Secretary of State moves quickly for overseas ballot delivery system despite concern from clerks

08/29/2013 12:58 PM

Secretary of State Alison Lundergan Grimes is sorting through bids for a system to send ballots electronically to Kentucky natives deployed overseas — and one that could potentially return those ballots, which is what’s causing consternation among county clerks.

The specs for the contract, whose bidding process started Aug. 1 and closed Aug. 16, calls for a system that could handle sending the ballots online to overseas military personnel, as allowed in Senate Bill 1 that passed the legislature in March.

But the request for proposal also says that the selected firm “must have (a) solution and platform to allow for and facilitate the secured electronic return of a voted ballot” in case the law is changed in the future and funding exists to pay for such a system.

“Vendor must have successfully delivered both electronic ballot delivery and secure electronic return statewide in binding government elections, with no security breaches and 99.9% reliability on the proposed system,” the document says on page 19.

That has some clerks concerned, especially after they lobbied to have any requirement for returning ballots from overseas stripped out of Senate Bill 1. They argued the technology isn’t there yet to keep those ballots private and tamper-proof.

“That smacks right in the face of Senate Bill 1,” said Julie Barr, the Oldham County Clerk’s office and president of the Kentucky Clerks Association. “We don’t quite understand what brought this on.”

Bradford Queen, spokesman for Grimes’ office, said Senate Bill 1 charges the Secretary of State with setting up “a portal that would most easily deliver those ballots.”

He said he could not talk about particulars regarding the bidding process because the bids are still being evaluated. A spokeswoman for the Finance and Administration Cabinet said the Secretary of State’s office wants “a vendor chose ans soon as possible.” Procurement officers are reviewing the proposals now. But the state doesn’t disclose the number of bidders or the firms’ names during this process, said Finance spokeswoman Pamela Trautner.

Barr said consternation over the language included in the request for proposal was a major topic of conversation during last week’s meeting of the Kentucky Clerks Association in Elizabethtown. She said none of the clerks were given a heads up that the request for proposal was even going out even though they will have to deal with the eventual vendor — along with the firm they already use to collect votes from their counties — in the next election.

Queen said he couldn’t speak to efforts to communicate with the clerks about the contract.

“The Secretary of State’s office was charged with setting this up. And that’s what this office is doing,” he said. “Once the vendor is chosen, the clerks will be trained to use the new system.”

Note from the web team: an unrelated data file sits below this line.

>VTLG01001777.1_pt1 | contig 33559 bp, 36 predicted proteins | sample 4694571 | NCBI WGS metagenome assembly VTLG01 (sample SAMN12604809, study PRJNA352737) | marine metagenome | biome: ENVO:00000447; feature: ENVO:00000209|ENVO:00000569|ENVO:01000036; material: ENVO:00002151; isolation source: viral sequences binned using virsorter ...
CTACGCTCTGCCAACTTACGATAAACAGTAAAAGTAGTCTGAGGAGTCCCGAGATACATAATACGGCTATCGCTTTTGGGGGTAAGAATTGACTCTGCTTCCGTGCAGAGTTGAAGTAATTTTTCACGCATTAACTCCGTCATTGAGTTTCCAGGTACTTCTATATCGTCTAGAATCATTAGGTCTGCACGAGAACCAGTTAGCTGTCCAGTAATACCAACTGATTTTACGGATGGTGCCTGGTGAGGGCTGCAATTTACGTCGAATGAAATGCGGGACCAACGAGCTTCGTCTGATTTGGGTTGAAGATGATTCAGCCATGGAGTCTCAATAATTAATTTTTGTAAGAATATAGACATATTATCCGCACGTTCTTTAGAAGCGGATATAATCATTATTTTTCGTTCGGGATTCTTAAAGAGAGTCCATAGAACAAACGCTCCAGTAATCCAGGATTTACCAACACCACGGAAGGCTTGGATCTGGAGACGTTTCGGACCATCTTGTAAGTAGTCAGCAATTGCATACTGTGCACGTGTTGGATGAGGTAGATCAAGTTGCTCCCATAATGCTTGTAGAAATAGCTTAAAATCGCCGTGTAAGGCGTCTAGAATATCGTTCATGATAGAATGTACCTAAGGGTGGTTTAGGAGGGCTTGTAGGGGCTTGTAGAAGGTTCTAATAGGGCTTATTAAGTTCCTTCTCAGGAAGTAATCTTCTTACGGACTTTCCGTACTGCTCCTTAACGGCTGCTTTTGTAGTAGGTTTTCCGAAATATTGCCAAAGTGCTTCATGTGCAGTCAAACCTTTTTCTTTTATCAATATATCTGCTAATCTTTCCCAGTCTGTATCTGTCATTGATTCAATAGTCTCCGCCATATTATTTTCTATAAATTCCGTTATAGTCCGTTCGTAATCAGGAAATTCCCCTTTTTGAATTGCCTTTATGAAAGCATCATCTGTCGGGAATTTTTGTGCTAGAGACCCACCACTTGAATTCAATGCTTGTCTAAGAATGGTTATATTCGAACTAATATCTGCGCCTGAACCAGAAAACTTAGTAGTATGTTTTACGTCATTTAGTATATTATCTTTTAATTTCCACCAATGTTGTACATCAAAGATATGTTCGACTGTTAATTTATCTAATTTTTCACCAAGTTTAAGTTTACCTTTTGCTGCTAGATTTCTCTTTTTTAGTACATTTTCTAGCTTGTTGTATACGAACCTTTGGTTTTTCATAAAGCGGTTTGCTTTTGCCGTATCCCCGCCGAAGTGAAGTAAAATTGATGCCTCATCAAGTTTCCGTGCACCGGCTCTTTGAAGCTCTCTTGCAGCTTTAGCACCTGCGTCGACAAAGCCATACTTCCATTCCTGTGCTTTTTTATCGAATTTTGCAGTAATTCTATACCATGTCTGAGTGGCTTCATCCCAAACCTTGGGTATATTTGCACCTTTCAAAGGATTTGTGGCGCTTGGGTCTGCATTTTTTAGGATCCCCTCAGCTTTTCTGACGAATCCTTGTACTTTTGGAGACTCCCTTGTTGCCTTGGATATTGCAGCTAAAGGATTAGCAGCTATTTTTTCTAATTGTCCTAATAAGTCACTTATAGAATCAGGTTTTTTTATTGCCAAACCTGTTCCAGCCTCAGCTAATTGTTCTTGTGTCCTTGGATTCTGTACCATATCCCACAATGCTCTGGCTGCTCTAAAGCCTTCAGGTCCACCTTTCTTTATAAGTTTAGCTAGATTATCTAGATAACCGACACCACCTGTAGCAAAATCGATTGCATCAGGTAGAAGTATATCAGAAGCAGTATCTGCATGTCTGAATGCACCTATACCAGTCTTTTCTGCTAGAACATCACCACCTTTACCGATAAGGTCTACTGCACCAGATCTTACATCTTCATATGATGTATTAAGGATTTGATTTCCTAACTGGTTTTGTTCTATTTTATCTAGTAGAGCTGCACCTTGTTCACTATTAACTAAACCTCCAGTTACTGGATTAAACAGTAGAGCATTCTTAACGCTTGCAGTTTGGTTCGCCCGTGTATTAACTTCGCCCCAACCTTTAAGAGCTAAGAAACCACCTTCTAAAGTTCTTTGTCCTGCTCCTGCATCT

Beyond the communication issues, there are political implications for Grimes, who is running in the U.S. Senate race. The passage of Senate Bill 1 was considered a key policy win for Grimes during the 2013 General Assembly even though it passed without the provision to allow ballots to be returned electronically — which Grimes wanted included.

But this latest flare up reveals more friction between Grimes and the majority of the county clerks. That type of disconnect was never seen during the tenures of past secretaries of state, such as Democrat Elaine Walker, Republican Trey Grayson and Democrat John Y. Brown III.

Of the 120 clerks, 108 signed on to efforts to block Grimes’ proposal to allow ballots to be returned electronically. And some clerks took it personally when Grimes said repeatedly that her efforts were in support of U.S. military personnel, implying that to oppose her was to be against the troops.

“We have always had a very good relationship with the secretary of state’s office in the past, so this is kind of a surprise for many of us,” Barr said Thursday. When asked how to describe the relationship between the clerks and Grimes, Barr would say only, “It’s just not as easy.”

Clerks also have questioned the tight turnaround of the bidding process.

“They thought that was highly unusual — such a tight time frame for that system,” Barr said of her fellow clerks’ reactions.

The state sent out the request for bids on Aug. 1. Initially, the proposal period was scheduled to end Aug. 12 before that deadline was extended to Aug. 16.

In fact, one of the requests from companies was to extend the deadline to September.

“The time frame for this response is very short. We would appreciate it if the state would consider a one-month extension for the response,” one potential vendor wrote.

“No,” said the response. “However, the RFP closing date is extended to Aug. 16.”

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